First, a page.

Thursday, January 19, 2017

Wing Jones, by Katherine Webber

Hey all! 
I just finished reading Wing Jones, by Katherine Webber! 

I received a copy of this from the Young Adult Dome project in the Boekhandel Dominicanen, this does not affect my review in any way 

I had never heard of this book until it showed up on the bookshelf at the Dominicanen. Honestly, I picked it up because the blurb on the back was mysterious enough to make me want to know more, and because the tinted pages are gorgeous! This book was a pleasant surprise! 

"With a grandmother from China and another from Ghana, fifteen-year-old Wing Jones is often caught between worlds. But when tragedy strikes, Wing discovers a talent for running she never knew she had. Wing's speed could bring her family everything it needs. It could also stop Wing getting the one thing she wants."

Wing Jones is about a girl who doesn’t really fit in her community - she lives in a town in Georgia that has a mix of races, but where there is still a large white majority. Wing is culturally American, but is ethnically half Chinese, half Ghanian. She has little confidence in herself, and is constantly hidden in the shadow of her older brother, Marcus. Marcus is the school superstar - a football player, popular, with the perfect relationship - everyone looks up to him… while they spend their time ignoring or bullying Wing, who is as comfortable as she can be when hiding from the limelight. 

One day, things change. Marcus was found in a coma after a car crash, because he was drunk driving. Suddenly, Wing is alone, and much, much more exposed. Her brother is infamous for being a murderer, and there is nowhere she can hide. 

One night, her lioness and dragon ‘guardians’ wake her up and she follows them to a track field, where she discovers that she can run like the wind. 

This book was written to be able to be read by almost anyone 12+, but covers many, many concepts, especially societal issues. Racism, bullying, money problems, hospitals, laws, immigration, loss… I feel like if a younger teen would read this, they would only get a fraction of the messages being put across. However it can still be appropriate for a younger age group, as it deals with these issues in a very real yet gentle way. It shows what the issues one can face in highschool are, in an understandable way.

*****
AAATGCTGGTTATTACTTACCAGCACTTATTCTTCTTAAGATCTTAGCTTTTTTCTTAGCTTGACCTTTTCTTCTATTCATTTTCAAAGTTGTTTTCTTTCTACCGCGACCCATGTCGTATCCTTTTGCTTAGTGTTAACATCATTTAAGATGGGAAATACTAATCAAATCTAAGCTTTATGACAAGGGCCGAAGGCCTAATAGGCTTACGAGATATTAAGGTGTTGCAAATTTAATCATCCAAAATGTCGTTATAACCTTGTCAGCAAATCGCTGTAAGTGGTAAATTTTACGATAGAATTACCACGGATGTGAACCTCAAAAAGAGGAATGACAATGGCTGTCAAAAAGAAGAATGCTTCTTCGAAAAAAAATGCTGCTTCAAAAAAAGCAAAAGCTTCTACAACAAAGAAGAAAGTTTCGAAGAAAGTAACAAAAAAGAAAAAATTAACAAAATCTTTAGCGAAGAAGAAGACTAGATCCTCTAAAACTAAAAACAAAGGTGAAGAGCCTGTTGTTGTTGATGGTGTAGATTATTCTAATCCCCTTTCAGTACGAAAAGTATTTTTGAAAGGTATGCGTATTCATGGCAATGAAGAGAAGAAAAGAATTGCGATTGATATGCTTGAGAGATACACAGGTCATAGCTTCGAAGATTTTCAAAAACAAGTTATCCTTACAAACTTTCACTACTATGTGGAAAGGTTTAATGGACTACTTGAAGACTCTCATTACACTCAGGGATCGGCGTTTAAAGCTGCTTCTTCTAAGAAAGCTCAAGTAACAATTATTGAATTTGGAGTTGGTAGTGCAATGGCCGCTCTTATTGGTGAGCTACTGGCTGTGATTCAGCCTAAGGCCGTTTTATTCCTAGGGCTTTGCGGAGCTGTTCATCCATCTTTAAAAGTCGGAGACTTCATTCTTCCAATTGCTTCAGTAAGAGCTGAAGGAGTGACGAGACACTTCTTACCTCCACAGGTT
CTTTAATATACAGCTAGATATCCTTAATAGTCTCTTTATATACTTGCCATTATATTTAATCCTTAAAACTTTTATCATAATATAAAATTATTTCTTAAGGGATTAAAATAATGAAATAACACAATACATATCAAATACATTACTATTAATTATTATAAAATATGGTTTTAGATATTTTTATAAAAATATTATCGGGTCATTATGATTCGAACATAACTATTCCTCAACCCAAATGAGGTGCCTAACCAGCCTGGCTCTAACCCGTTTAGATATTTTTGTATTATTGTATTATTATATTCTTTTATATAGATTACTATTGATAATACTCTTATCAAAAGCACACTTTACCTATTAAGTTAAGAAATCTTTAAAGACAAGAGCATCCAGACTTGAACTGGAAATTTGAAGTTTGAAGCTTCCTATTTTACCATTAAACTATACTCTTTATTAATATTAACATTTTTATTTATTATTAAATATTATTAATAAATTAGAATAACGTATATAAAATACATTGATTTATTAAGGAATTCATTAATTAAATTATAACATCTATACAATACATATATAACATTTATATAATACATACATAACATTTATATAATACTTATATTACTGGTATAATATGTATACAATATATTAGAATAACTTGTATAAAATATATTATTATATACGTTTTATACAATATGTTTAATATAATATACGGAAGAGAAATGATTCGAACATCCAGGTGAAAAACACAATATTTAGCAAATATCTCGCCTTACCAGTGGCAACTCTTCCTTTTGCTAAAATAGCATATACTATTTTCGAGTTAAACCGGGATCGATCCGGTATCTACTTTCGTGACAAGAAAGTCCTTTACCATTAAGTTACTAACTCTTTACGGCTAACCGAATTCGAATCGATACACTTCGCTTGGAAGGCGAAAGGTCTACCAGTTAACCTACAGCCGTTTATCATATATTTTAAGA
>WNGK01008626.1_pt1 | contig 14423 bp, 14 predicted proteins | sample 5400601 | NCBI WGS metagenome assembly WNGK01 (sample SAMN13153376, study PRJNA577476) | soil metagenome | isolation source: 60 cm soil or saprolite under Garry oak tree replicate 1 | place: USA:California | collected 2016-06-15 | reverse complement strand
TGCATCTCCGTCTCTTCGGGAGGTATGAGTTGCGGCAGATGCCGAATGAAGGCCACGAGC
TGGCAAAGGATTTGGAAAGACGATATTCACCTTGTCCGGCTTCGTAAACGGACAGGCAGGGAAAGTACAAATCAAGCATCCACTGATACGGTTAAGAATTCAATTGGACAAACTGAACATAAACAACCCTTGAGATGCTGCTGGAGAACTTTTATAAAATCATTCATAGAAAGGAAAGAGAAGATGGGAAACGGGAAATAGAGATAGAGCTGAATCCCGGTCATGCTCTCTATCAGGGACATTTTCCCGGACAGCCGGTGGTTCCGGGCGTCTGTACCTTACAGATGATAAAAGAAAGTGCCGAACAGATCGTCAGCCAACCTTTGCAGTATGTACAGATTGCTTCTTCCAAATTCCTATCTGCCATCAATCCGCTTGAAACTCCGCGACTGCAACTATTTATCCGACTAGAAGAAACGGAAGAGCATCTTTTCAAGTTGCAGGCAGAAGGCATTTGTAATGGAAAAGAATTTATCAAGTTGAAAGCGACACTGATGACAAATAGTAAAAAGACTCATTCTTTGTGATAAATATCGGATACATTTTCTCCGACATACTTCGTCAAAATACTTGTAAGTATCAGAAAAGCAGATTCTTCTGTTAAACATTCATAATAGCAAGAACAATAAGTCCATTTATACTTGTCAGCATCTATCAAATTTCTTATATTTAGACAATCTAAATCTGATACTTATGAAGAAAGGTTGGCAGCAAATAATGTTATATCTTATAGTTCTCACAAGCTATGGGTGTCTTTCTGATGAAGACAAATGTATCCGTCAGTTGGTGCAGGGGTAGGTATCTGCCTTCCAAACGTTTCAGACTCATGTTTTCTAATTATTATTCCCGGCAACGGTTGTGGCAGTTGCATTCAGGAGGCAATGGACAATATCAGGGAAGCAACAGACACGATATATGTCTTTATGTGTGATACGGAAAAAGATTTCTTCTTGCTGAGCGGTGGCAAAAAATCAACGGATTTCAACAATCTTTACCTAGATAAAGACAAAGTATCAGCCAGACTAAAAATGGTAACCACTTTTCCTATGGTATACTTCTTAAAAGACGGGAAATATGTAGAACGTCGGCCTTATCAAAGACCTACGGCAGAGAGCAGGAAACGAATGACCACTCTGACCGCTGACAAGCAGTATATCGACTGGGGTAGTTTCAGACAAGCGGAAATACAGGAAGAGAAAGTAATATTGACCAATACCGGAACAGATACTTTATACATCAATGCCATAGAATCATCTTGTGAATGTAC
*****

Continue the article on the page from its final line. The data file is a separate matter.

Wing goes through absolutely massive character development through this story. She goes from hiding in her brother’s shadow to being her own person, with her own story and friends. Her transformation is very ‘zero-to-hero’ and it is done very well - small revelations about herself and the people around her help her find confidence and comfort with herself. 

The story is unique and addictive - as swift as Wing can run yet very real. Some things are relatable to some people, and other parts are relatable to others. 

This contemporary was wholly about finding yourself as a person and it was done beautifully. The romance that we usually find in popular contemporaries was just one of the ways in which Wing found herself. She was in love with her brother’s best friend since she was young, and they get together in a way that is completely slow-burning, but that is done very sweetly. It’s very easy to ship them! 

The racial differences in this book were also dealt with well - racism is a persistent problem in the US, and that was covered. Wing was often called a ‘freak’ by her peers because of her heritage. On this tangent, two of my characters in this book, by far, were Granny Dee (from Ghana) and Lao Lao (from China), Wing’s grandmothers. They are both very different and bicker a lot, but still get along so well, and are always, always there if Wing needs them. They are both adorable in their little arguments about nothing, it was so much fun to read about them! However, they aren’t just there for comic relief - they have real issues and emotions too. 

Webber has a knack for writing characters that could be real. None of them are perfect, even if they are perceived as being so by others. There are secrets, dissappointments, admirations… even Wing is not exactly what one would call a strong main character - she is shy and lacks confidence, and has a hard time dealing with bullying. This is why I really enjoyed her character - she isn’t over done. 

Overall, I’m giving Wing Jones a 4/5 stars. A beautiful read, I recommend it to anyone who wants a contemporary that is different and somewhat reassuring.

Have you read Wing Jones? What did you think? Let me know! 

Stay bookish! 

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